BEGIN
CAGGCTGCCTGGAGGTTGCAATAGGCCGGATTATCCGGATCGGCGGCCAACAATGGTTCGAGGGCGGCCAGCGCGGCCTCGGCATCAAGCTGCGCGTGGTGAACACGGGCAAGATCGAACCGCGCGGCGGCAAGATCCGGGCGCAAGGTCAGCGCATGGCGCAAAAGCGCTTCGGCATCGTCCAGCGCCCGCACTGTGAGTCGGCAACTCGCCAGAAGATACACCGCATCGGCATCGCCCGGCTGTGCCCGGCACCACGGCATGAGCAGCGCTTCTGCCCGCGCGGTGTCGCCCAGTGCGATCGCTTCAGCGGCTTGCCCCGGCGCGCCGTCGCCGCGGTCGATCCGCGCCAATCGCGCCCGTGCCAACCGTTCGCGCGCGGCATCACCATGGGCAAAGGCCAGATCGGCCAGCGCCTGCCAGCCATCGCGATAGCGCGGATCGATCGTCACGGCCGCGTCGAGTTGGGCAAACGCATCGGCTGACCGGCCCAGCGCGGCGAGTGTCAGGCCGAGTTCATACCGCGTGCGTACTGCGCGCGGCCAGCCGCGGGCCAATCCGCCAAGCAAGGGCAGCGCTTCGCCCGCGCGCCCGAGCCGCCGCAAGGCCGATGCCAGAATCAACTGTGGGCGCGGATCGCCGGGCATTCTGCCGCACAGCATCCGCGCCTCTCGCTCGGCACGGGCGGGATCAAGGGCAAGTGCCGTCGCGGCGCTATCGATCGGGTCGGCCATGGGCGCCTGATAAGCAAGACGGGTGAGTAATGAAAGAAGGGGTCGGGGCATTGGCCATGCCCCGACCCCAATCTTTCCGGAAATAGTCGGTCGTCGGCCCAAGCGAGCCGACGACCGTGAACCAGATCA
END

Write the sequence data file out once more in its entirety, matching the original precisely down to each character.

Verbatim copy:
CAGGCTGCCTGGAGGTTGCAATAGGCCGGATTATCCGGATCGGCGGCCAACAATGGTTCGAGGGCGGCCAGCGCGGCCTCGGCATCAAGCTGCGCGTGGTGAACACGGGCAAGATCGAACCGCGCGGCGGCAAGATCCGGGCGCAAGGTCAGCGCATGGCGCAAAAGCGCTTCGGCATCGTCCAGCGCCCGCACTGTGAGTCGGCAACTCGCCAGAAGATACACCGCATCGGCATCGCCCGGCTGTGCCCGGCACCACGGCATGAGCAGCGCTTCTGCCCGCGCGGTGTCGCCCAGTGCGATCGCTTCAGCGGCTTGCCCCGGCGCGCCGTCGCCGCGGTCGATCCGCGCCAATCGCGCCCGTGCCAACCGTTCGCGCGCGGCATCACCATGGGCAAAGGCCAGATCGGCCAGCGCCTGCCAGCCATCGCGATAGCGCGGATCGATCGTCACGGCCGCGTCGAGTTGGGCAAACGCATCGGCTGACCGGCCCAGCGCGGCGAGTGTCAGGCCGAGTTCATACCGCGTGCGTACTGCGCGCGGCCAGCCGCGGGCCAATCCGCCAAGCAAGGGCAGCGCTTCGCCCGCGCGCCCGAGCCGCCGCAAGGCCGATGCCAGAATCAACTGTGGGCGCGGATCGCCGGGCATTCTGCCGCACAGCATCCGCGCCTCTCGCTCGGCACGGGCGGGATCAAGGGCAAGTGCCGTCGCGGCGCTATCGATCGGGTCGGCCATGGGCGCCTGATAAGCAAGACGGGTGAGTAATGAAAGAAGGGGTCGGGGCATTGGCCATGCCCCGACCCCAATCTTTCCGGAAATAGTCGGTCGTCGGCCCAAGCGAGCCGACGACCGTGAACCAGATCA